Banks Enjoyed '£46bn Taxpayer Subsidy' In 2010
British banks are unfairly profiting from a taxpayer funded subsidy and should be cut down to size, according to a report published on Thursday.
The study by the New Economics Foundation (NEF) calculates that the 'Big Five' British banks which are seen as 'too-big-to-fail' enjoyed a collective subsidy of £46 billion in 2010.
Lloyds, RBS, HSBC and Nationwide are said to have received £15 billion, £13billion, £7 billion and £1 billion respectively.
Barclays, which was not directly bailed out by the government at the height of the 2008 financial crisis, is said to have received an "indirect" subsidy of £10 million.
The NEF said that the figures were based on the difference between the low interest rates banks now pay to borrow money and what they would have to pay if the market did not believe the government would bail them out if they got into trouble again.
The report said that the banking industry has unfair advantages that allow it to make more profits in good economic times and that protect it from its own mistakes during the bad.
Tony Greenham, head of banking and finance at NEF said: “Banks are still in the casino with our cash and the tables are fixed in their favour. The quid pro quo for the banks’ unique position, and the unique privileges they enjoy, is fair, strong and effective regulation and a fair financial contribution to the British public."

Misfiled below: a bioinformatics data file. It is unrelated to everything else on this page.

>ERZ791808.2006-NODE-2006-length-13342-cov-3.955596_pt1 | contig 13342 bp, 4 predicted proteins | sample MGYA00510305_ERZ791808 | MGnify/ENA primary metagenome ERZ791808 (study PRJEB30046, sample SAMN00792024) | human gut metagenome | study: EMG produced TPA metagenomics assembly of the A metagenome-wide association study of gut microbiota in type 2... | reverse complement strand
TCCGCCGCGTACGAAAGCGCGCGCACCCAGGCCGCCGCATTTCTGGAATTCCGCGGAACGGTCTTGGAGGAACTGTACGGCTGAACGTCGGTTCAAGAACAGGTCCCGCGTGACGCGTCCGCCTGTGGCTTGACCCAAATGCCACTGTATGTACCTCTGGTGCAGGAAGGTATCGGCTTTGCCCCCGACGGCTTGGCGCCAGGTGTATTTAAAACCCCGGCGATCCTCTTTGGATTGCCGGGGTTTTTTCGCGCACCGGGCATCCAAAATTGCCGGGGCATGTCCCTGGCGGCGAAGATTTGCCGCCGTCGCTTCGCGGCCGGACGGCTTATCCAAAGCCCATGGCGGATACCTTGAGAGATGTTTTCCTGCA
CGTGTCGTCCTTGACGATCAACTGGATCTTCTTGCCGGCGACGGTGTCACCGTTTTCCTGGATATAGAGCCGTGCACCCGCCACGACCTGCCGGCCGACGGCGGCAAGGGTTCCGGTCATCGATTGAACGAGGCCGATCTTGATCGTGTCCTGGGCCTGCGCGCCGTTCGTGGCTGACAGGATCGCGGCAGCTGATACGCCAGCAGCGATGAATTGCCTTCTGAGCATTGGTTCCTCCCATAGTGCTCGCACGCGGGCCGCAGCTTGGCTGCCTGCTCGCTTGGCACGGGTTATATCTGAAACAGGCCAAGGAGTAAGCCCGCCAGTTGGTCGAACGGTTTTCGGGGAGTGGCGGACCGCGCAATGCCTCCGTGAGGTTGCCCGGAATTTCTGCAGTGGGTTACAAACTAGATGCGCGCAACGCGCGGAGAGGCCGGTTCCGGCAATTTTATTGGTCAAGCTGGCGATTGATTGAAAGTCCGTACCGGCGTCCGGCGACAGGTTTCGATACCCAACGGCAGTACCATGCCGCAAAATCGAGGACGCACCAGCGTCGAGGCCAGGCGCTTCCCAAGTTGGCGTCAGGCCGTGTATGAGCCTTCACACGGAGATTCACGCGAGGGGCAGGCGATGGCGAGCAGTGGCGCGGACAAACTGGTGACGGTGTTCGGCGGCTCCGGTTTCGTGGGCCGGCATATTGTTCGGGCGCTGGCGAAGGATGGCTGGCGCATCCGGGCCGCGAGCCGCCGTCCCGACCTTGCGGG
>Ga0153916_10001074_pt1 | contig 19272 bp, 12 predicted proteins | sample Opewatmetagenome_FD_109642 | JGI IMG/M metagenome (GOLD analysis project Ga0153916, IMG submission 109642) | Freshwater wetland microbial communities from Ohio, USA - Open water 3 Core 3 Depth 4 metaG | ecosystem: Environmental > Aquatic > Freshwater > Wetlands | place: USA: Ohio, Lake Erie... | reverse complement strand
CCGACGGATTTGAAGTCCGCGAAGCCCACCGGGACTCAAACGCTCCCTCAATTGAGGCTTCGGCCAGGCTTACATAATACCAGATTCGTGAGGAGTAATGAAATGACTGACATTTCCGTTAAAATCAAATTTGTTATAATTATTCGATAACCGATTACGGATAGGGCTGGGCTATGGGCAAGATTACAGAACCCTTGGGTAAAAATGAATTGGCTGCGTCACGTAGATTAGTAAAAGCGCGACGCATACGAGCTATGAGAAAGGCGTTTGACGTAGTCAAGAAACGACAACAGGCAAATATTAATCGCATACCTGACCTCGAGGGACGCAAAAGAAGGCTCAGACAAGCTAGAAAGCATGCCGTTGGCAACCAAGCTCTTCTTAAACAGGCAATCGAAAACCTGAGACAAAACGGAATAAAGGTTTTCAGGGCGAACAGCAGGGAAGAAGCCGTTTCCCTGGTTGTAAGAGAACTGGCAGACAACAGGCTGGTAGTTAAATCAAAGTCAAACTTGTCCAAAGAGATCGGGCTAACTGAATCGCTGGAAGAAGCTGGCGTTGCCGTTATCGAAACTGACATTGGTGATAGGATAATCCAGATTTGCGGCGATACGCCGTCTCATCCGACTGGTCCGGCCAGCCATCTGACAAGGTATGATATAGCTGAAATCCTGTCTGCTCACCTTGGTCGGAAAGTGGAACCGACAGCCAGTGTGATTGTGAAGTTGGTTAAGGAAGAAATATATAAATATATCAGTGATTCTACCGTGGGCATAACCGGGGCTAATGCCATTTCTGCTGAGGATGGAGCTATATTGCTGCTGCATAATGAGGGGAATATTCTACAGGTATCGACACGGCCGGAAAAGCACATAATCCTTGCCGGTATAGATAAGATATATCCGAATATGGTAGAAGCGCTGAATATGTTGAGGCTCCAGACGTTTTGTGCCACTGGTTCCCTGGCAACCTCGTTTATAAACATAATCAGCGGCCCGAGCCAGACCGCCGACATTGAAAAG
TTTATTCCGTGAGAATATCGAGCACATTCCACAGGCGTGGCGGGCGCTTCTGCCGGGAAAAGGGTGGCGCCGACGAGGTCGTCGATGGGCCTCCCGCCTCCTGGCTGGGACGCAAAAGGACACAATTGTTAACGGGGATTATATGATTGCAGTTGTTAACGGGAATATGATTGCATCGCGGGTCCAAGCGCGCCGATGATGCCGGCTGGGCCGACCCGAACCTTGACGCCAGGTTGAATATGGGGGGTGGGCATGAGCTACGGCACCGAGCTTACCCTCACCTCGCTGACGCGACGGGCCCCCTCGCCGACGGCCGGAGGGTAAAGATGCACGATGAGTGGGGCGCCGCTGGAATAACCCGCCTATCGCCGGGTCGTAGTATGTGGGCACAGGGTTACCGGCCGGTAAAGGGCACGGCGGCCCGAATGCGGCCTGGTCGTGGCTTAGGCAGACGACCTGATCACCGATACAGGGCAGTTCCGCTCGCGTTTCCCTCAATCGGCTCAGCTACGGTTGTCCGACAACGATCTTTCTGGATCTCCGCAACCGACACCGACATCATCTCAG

"The longer government dodges reform, the longer the British public and the British economy will continue to pay for the banks’ failure. The time for hesitation is over.”
"Joining Germany and France in calling for the introduction of the Robin Hood Tax on financial transactions would be a good place to start," he said in a blog In a blog for the Huffington Post UK on Thursday.
The report argues that the amount of money received in subsidy far outweighs the amount the Treasury gets back in taxes from the banks.
It estimates the banking industry contributed £15.4 billion in taxes in the year to April 2010, compared to the £46 billion subsidy.
"If the government is to avoid subsidising the profits and pay of major banks and their staff, and achieve a fair deal for taxpayers, it needs to claw back the subsidies the banking industry enjoys by ensuring it pays its fair share of tax," the report concludes.
On Monday the Independent Commission on Banking (ICB) is set to outline its recommendations for the reform of the British banking sector.
The commission is expected to recommend the ring-fencing of high street retail banking from investment banking.
But the NEF said that would not go far enough. The report suggests the government should place a cap on the size of banks to prevent them from becoming 'too-big-to-fail' to begin with.
"Banks have been given an inappropriate level of freedom, and have been allowed to profit at the expense of taxpayers and customers alike. It is time to bring an end to the bankers’ private welfare state," the NEF said.